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Updating medical school psychiatry curricula to meet projected mental health needs

Journal Article


Abstract


  • Objective: In view of the growing disease burden of mental disorders, we consider the pressing need to update medical school psychiatry education to better equip doctors to recognise and treat these conditions. Key challenges to the delivery of medical school mental health curricula, and possible directions for reform, are reviewed with the aims of stimulating collaboration and enhancing the efficiency across schools.

    Conclusions: In Australia, medical school expansion provides opportunities to prepare many training doctors to meet growing mental health care needs. Despite this, published reviews of practice and curriculum models are notably lacking. Australia, unlike other countries, has yet to agree on a core curriculum in medical school psychiatry, with practices varying widely between schools. Curricula should equip doctors to better recognise and treat common mental disorders during early stages, as well as preparing some for specialist psychiatry training. High-quality, multidisciplinary teaching in varied clinical settings may boost teaching resources. Additionally, medical education provides opportunities to better equip doctors to take care of their own mental health. Key challenges are to achieve a consensus on core curricula across Australian medical schools, and an appropriate proportion of medical school curriculum time for mental disorders, relative to their complexity and large disease burden.

Publication Date


  • 2013

Citation


  • Thomas, S., Pai, N., Dawes, K., Wilson, C. & Williams, V. (2013). Updating medical school psychiatry curricula to meet projected mental health needs. Australasian Psychiatry, 21 (6), 578-582.

Scopus Eid


  • 2-s2.0-84889022887

Ro Metadata Url


  • http://ro.uow.edu.au/smhpapers/1274

Number Of Pages


  • 4

Start Page


  • 578

End Page


  • 582

Volume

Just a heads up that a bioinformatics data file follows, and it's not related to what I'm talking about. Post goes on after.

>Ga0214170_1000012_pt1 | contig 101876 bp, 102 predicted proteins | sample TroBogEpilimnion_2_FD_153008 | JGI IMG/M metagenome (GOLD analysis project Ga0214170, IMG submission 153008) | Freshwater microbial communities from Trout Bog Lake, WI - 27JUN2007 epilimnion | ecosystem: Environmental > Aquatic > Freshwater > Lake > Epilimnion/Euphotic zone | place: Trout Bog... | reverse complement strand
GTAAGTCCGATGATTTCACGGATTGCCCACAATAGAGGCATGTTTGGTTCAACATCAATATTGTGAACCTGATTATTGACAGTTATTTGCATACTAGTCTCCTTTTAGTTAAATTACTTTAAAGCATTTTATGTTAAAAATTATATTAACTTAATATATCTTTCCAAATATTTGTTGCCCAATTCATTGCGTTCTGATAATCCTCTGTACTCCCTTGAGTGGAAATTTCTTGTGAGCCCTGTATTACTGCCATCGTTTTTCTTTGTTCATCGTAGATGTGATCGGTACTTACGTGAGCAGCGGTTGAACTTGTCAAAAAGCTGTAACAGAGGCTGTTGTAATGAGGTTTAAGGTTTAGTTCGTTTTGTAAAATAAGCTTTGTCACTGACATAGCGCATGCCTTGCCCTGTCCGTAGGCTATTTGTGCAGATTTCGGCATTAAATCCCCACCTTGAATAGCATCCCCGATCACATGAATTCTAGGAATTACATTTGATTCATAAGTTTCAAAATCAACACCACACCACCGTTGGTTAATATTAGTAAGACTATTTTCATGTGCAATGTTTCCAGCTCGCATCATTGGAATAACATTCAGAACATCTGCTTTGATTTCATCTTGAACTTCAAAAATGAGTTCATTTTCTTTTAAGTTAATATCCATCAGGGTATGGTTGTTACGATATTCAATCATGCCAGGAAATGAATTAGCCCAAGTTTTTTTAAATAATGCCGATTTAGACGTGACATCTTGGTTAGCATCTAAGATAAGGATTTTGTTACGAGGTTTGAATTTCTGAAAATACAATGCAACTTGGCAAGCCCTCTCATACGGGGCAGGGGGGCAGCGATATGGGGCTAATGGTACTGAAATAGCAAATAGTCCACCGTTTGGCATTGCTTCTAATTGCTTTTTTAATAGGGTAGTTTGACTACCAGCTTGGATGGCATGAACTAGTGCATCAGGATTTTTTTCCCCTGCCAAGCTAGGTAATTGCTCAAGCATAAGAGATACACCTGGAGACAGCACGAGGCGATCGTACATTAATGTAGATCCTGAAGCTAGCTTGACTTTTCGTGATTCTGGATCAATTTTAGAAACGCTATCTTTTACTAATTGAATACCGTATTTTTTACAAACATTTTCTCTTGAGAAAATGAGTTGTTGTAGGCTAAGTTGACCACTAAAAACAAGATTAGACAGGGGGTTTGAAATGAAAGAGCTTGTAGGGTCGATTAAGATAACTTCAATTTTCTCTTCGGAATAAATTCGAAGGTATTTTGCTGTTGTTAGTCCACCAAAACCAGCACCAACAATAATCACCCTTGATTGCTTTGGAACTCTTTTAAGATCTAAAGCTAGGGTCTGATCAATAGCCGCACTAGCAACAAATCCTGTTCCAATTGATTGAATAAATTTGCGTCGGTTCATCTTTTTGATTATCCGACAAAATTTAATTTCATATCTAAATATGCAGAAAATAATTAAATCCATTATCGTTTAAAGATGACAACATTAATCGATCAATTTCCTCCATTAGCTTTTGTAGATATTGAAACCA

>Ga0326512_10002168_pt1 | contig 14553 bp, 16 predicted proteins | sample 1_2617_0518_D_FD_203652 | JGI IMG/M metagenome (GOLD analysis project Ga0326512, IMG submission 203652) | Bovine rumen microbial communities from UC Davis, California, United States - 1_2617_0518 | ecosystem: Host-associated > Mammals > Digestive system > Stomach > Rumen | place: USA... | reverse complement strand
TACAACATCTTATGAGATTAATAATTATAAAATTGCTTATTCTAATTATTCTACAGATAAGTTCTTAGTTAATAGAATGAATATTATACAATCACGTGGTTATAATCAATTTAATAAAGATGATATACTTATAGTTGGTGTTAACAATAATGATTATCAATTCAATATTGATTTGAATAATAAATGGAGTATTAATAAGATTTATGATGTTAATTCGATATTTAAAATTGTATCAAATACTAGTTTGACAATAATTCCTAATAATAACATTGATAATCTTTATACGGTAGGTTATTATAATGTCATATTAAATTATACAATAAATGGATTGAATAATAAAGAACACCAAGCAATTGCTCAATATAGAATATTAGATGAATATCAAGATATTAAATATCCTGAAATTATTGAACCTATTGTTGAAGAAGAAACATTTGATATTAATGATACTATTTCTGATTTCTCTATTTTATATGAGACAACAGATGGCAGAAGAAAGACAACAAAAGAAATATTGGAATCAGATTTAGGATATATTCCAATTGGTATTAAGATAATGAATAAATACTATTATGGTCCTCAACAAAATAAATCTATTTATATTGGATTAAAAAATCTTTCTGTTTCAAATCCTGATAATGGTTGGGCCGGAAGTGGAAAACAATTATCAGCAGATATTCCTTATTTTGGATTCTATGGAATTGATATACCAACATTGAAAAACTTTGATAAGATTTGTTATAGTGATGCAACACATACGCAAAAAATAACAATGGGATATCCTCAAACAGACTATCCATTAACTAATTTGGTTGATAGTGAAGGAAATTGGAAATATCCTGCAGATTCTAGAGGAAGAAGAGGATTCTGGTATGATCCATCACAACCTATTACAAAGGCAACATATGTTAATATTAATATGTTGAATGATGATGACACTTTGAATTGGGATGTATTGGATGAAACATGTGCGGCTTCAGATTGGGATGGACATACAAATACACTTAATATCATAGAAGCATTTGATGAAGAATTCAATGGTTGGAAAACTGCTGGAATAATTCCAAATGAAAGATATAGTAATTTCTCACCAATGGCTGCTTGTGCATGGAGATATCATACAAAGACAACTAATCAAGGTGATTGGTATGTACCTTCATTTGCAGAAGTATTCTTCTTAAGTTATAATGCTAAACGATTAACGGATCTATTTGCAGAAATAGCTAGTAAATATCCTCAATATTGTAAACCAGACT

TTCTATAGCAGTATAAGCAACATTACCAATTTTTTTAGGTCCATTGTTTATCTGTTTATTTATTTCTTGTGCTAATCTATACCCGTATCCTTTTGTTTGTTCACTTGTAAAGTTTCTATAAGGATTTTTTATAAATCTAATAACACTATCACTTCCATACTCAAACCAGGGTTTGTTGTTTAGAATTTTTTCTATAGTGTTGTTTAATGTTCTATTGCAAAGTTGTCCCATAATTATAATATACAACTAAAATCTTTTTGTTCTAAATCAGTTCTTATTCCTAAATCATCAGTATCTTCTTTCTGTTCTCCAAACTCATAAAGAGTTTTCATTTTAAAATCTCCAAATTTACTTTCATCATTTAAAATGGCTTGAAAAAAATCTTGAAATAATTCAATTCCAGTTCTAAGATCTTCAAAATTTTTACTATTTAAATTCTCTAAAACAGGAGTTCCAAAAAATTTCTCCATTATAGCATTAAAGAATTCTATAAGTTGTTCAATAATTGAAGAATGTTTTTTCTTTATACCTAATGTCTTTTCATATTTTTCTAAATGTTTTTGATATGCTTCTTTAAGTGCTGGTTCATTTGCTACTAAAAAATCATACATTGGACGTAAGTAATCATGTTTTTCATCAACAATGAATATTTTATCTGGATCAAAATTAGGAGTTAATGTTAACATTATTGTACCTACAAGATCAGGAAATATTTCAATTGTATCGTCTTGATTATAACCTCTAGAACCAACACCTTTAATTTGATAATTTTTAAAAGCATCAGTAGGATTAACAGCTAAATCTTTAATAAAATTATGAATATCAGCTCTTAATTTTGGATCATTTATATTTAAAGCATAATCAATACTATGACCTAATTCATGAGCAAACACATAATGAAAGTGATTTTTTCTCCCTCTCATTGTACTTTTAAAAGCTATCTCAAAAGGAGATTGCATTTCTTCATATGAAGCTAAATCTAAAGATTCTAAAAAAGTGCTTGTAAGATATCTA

• 21

Issue


  • 6

Abstract


  • Objective: In view of the growing disease burden of mental disorders, we consider the pressing need to update medical school psychiatry education to better equip doctors to recognise and treat these conditions. Key challenges to the delivery of medical school mental health curricula, and possible directions for reform, are reviewed with the aims of stimulating collaboration and enhancing the efficiency across schools.

    Conclusions: In Australia, medical school expansion provides opportunities to prepare many training doctors to meet growing mental health care needs. Despite this, published reviews of practice and curriculum models are notably lacking. Australia, unlike other countries, has yet to agree on a core curriculum in medical school psychiatry, with practices varying widely between schools. Curricula should equip doctors to better recognise and treat common mental disorders during early stages, as well as preparing some for specialist psychiatry training. High-quality, multidisciplinary teaching in varied clinical settings may boost teaching resources. Additionally, medical education provides opportunities to better equip doctors to take care of their own mental health. Key challenges are to achieve a consensus on core curricula across Australian medical schools, and an appropriate proportion of medical school curriculum time for mental disorders, relative to their complexity and large disease burden.

Publication Date


  • 2013

Citation


  • Thomas, S., Pai, N., Dawes, K., Wilson, C. & Williams, V. (2013). Updating medical school psychiatry curricula to meet projected mental health needs. Australasian Psychiatry, 21 (6), 578-582.

Scopus Eid


  • 2-s2.0-84889022887

Ro Metadata Url


  • http://ro.uow.edu.au/smhpapers/1274

Number Of Pages


  • 4

Start Page


  • 578

End Page


  • 582

Volume


  • 21

Issue


  • 6